What Would Ben Do?
Talk, Banter & Buzz
Almanacs, those compendia of meteorological and astronomical data, have been around almost since the advent of the written word.
But it wasn’t until Benjamin Franklin published Poor Richard’s Almanack in 1733 that the literary form expanded to include witticisms, advice, and civic commentary. In his introduction to that first almanac, which was followed by nine more editions, Franklin wrote that he had undertaken the endeavor “with no other View than that of the public Good.”
Last year, Cosmo Doogood (a.k.a. Twin Cities publisher Eric Utne) followed suit, publishing a volume called Urban Almanac: Celebrating Nature & Her Rhythms in the City. Like Franklin’s work, it contained weather forecasts and astronomy guides, as well as inspirational miscellany. “I didn’t want to resign myself to saying people can’t have a connection to nature just because they live in cities,” Utne says. “My almanac was full of civilizing ideas and urban survival tips—wonderful, convivial strategies that make life a little less mean, nasty, and brutish.”
The 2005 edition was hailed by Newsweek as “an urban epiphany…what Ben Franklin would be doing if he were here today.”
In the newly published 2006 Urban Almanac, Utne zeroes in on that Franklin tie, asking throughout “What Would Ben Do?”
Birthday: January 17, 1706
Scientist, statesman, civil servant, entrepreneur, writer, and humanitarian
Utne exhorts us to be more like the wild man out in the lightning storm with his kite and key. “I think Ben would have been appalled and chagrined at how disconnected we are from nature,” Utne says. “Look into your own soul, your own spirit, your own connection with the natural world. Ben Franklin did that.”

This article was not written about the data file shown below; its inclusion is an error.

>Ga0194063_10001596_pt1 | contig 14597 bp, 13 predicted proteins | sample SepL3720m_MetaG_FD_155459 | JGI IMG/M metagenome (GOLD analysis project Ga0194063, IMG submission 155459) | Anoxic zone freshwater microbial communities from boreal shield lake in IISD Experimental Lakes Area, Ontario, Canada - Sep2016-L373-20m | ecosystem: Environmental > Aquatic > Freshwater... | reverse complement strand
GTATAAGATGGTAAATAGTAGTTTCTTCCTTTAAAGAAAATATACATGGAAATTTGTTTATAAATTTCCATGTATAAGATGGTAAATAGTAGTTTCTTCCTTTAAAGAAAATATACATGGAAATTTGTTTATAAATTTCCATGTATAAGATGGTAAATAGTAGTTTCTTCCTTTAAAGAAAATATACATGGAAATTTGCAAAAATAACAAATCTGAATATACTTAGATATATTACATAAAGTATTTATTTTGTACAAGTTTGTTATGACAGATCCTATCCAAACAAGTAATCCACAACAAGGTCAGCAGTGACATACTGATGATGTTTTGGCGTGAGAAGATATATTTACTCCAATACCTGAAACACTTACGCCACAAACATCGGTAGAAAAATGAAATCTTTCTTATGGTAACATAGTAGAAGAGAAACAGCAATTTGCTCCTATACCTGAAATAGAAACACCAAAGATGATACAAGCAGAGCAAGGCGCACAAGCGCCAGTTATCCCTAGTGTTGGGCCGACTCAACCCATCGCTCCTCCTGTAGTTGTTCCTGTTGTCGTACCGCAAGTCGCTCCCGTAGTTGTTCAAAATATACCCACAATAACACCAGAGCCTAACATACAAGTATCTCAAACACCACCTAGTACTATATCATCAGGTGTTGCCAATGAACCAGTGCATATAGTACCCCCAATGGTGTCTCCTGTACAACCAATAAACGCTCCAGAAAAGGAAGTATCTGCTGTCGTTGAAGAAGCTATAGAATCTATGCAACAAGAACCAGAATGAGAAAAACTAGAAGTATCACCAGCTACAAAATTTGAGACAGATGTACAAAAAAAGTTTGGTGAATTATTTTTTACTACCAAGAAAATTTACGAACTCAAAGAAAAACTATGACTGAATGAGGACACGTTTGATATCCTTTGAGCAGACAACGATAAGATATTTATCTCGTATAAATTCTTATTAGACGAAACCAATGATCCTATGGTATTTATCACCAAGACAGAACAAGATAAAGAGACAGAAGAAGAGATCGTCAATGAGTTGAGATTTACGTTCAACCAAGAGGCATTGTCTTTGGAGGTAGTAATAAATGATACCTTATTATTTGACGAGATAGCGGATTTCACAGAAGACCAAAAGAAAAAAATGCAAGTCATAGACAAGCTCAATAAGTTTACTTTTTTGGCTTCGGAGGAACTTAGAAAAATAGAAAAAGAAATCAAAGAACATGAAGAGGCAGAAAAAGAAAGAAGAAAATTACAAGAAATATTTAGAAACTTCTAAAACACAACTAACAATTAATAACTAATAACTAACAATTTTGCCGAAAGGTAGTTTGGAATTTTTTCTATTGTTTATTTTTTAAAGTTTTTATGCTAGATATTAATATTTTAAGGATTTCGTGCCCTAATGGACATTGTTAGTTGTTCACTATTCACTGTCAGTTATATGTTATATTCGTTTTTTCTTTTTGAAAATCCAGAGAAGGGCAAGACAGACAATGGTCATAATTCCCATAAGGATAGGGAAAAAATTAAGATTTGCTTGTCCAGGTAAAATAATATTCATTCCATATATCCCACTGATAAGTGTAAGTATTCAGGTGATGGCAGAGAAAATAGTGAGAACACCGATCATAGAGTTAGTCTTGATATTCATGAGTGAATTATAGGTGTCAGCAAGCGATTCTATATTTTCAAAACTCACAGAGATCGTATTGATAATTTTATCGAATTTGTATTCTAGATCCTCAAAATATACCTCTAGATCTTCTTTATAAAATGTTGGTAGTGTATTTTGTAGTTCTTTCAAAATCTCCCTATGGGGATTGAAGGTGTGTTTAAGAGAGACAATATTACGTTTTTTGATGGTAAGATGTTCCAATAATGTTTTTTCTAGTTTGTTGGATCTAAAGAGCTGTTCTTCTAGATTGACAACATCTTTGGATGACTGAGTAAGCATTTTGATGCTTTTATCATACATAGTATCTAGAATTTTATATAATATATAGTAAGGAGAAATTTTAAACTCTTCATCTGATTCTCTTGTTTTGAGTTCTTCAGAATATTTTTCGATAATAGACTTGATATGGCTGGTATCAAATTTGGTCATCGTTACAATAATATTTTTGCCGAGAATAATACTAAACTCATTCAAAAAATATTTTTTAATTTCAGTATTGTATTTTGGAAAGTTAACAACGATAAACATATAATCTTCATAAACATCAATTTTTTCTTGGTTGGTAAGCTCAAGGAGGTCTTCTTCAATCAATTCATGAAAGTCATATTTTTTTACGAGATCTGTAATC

Ben also penned a list of 13 virtues, including moderation, temperance, and chastity, that he reportedly worked on cultivating all his life.
But in addition to being wise, witty, and widely revered, Franklin was also very human. He was known to be an inattentive husband and womanizer who suffered from gout as a result of his gluttony. But perhaps, Utne says, it was his failings that kept “Poor Richard” connected to the common man.
Birthday: August 6, 1946
Publisher, teacher, environmentalist, and political commentator
He is best known for founding the Utne Reader (now Utne magazine) in 1984, the first-ever journal of previously published articles from alternative sources and points of view.
Utne ran the magazine for 15 years, until, he says, his own Franklin-like flouting of the very lifestyle he professed caught up with him. “Here I was, publishing editorial about the environment and meditation and being a person who actively engaged in the world, and what I was doing myself was working insane hours, wearing too many hats.”
THE REBIRTH OF UTNE
In 1999, the eponymous publisher left Utne in the hands of his wife, Nina Rothschild Utne, and went on to become a teacher at City of Lakes Waldorf School in Minneapolis. When he assigned his eighth graders to create almanacs like the ones penned by Ben Franklin, Utne realized that this was exactly what he himself should do.
A CIVILIZING IDEA
Last year’s Urban Almanac was a smashing success—the 2005 edition sold 30,000 copies in the first three months of the year and was featured on National Public Radio.
“I learned with the first almanac that I’m clueless about nature,” Utne says. “Now, I’m trying to notice things. I can read the clouds and know what the weather will be like in 24 hours. And I’ve got a bird feeder outside my window for the first time in my life.”